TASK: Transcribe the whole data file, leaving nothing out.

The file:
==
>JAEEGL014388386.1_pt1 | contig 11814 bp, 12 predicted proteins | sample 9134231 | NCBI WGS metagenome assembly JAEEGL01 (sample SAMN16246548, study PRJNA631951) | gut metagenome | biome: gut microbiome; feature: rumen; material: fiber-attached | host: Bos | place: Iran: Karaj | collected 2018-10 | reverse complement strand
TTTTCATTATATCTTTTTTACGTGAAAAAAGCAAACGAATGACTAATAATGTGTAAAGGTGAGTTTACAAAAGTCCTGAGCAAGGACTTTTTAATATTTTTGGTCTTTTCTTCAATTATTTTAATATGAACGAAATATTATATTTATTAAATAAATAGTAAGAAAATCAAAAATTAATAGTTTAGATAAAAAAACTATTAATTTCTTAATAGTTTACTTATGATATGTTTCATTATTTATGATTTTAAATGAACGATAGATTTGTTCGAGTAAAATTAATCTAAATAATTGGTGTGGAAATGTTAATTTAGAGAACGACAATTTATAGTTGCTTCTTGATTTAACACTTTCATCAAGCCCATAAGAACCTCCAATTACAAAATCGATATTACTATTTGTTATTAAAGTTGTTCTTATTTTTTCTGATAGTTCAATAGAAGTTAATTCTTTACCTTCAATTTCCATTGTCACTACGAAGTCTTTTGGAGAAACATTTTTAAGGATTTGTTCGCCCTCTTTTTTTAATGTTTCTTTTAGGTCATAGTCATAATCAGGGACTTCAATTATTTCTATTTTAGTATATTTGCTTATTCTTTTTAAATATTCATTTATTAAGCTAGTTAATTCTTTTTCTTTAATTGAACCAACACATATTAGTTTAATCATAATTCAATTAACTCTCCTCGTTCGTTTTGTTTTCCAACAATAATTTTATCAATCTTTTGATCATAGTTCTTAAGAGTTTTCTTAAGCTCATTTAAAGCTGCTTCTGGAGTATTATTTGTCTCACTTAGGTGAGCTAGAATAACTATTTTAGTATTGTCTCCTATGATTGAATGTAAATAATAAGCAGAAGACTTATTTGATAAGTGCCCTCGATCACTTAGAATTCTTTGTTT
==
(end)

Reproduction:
>JAEEGL014388386.1_pt1 | contig 11814 bp, 12 predicted proteins | sample 9134231 | NCBI WGS metagenome assembly JAEEGL01 (sample SAMN16246548, study PRJNA631951) | gut metagenome | biome: gut microbiome; feature: rumen; material: fiber-attached | host: Bos | place: Iran: Karaj | collected 2018-10 | reverse complement strand
TTTTCATTATATCTTTTTTACGTGAAAAAAGCAAACGAATGACTAATAATGTGTAAAGGTGAGTTTACAAAAGTCCTGAGCAAGGACTTTTTAATATTTTTGGTCTTTTCTTCAATTATTTTAATATGAACGAAATATTATATTTATTAAATAAATAGTAAGAAAATCAAAAATTAATAGTTTAGATAAAAAAACTATTAATTTCTTAATAGTTTACTTATGATATGTTTCATTATTTATGATTTTAAATGAACGATAGATTTGTTCGAGTAAAATTAATCTAAATAATTGGTGTGGAAATGTTAATTTAGAGAACGACAATTTATAGTTGCTTCTTGATTTAACACTTTCATCAAGCCCATAAGAACCTCCAATTACAAAATCGATATTACTATTTGTTATTAAAGTTGTTCTTATTTTTTCTGATAGTTCAATAGAAGTTAATTCTTTACCTTCAATTTCCATTGTCACTACGAAGTCTTTTGGAGAAACATTTTTAAGGATTTGTTCGCCCTCTTTTTTTAATGTTTCTTTTAGGTCATAGTCATAATCAGGGACTTCAATTATTTCTATTTTAGTATATTTGCTTATTCTTTTTAAATATTCATTTATTAAGCTAGTTAATTCTTTTTCTTTAATTGAACCAACACATATTAGTTTAATCATAATTCAATTAACTCTCCTCGTTCGTTTTGTTTTCCAACAATAATTTTATCAATCTTTTGATCATAGTTCTTAAGAGTTTTCTTAAGCTCATTTAAAGCTGCTTCTGGAGTATTATTTGTCTCACTTAGGTGAGCTAGAATAACTATTTTAGTATTGTCTCCTATGATTGAATGTAAATAATAAGCAGAAGACTTATTTGATAAGTGCCCTCGATCACTTAGAATTCTTTGTTT